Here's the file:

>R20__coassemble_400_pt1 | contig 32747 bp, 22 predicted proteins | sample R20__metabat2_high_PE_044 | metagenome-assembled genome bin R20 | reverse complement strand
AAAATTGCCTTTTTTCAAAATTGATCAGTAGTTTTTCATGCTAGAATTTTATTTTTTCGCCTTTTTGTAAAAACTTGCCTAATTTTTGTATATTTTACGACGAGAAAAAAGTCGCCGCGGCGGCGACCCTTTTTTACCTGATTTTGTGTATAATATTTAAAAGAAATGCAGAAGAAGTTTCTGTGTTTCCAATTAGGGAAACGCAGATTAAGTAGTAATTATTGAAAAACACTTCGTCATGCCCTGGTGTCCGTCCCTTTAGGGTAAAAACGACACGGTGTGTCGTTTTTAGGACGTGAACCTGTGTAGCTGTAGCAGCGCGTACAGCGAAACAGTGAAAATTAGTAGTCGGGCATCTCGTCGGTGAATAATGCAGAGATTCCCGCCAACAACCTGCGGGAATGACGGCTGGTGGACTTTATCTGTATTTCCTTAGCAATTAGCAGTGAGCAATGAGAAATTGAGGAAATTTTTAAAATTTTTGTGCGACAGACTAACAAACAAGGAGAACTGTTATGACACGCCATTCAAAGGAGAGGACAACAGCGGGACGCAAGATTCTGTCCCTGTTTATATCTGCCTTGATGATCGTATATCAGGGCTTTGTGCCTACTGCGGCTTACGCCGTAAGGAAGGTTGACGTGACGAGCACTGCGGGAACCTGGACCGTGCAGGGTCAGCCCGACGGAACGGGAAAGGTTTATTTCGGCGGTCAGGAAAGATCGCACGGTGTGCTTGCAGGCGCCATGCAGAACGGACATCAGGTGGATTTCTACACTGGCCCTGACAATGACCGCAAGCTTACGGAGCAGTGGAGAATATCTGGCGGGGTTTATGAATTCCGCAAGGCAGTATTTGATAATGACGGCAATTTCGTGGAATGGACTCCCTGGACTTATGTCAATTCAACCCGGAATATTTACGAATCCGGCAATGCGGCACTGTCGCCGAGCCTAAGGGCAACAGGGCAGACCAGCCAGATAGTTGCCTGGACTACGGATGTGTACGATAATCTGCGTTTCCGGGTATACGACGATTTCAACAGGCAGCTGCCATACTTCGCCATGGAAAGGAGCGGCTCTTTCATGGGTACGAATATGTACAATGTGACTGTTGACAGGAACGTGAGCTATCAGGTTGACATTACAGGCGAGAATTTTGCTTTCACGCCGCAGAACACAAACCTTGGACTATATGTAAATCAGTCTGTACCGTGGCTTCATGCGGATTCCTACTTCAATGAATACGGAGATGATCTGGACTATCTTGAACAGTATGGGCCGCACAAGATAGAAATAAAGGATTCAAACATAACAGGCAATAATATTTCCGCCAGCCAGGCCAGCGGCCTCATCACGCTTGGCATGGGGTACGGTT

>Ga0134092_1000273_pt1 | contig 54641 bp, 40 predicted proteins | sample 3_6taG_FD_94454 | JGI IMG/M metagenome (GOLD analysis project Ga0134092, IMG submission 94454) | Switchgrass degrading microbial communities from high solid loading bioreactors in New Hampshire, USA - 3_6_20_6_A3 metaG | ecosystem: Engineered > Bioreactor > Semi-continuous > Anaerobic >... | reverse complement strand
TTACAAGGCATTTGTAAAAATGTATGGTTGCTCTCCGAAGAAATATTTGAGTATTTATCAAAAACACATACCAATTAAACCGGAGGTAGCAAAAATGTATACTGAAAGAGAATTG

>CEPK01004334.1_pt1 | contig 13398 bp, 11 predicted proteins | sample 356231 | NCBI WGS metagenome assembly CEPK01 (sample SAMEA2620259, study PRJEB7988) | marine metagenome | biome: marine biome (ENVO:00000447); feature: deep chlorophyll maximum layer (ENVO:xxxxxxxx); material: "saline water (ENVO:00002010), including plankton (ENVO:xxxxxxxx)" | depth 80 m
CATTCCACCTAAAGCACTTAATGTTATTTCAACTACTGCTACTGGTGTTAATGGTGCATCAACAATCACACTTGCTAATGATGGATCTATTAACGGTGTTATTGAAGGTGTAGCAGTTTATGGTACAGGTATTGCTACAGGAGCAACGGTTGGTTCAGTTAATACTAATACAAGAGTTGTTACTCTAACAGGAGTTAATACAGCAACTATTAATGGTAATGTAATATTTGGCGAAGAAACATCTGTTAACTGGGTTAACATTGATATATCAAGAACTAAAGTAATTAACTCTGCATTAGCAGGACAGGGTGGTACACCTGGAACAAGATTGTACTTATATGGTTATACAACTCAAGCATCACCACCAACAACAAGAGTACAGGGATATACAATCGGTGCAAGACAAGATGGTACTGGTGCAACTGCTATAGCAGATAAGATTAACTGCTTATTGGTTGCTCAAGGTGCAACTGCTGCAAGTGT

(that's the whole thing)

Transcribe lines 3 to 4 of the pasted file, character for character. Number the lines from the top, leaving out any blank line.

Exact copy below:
>Ga0134092_1000273_pt1 | contig 54641 bp, 40 predicted proteins | sample 3_6taG_FD_94454 | JGI IMG/M metagenome (GOLD analysis project Ga0134092, IMG submission 94454) | Switchgrass degrading microbial communities from high solid loading bioreactors in New Hampshire, USA - 3_6_20_6_A3 metaG | ecosystem: Engineered > Bioreactor > Semi-continuous > Anaerobic >... | reverse complement strand
TTACAAGGCATTTGTAAAAATGTATGGTTGCTCTCCGAAGAAATATTTGAGTATTTATCAAAAACACATACCAATTAAACCGGAGGTAGCAAAAATGTATACTGAAAGAGAATTG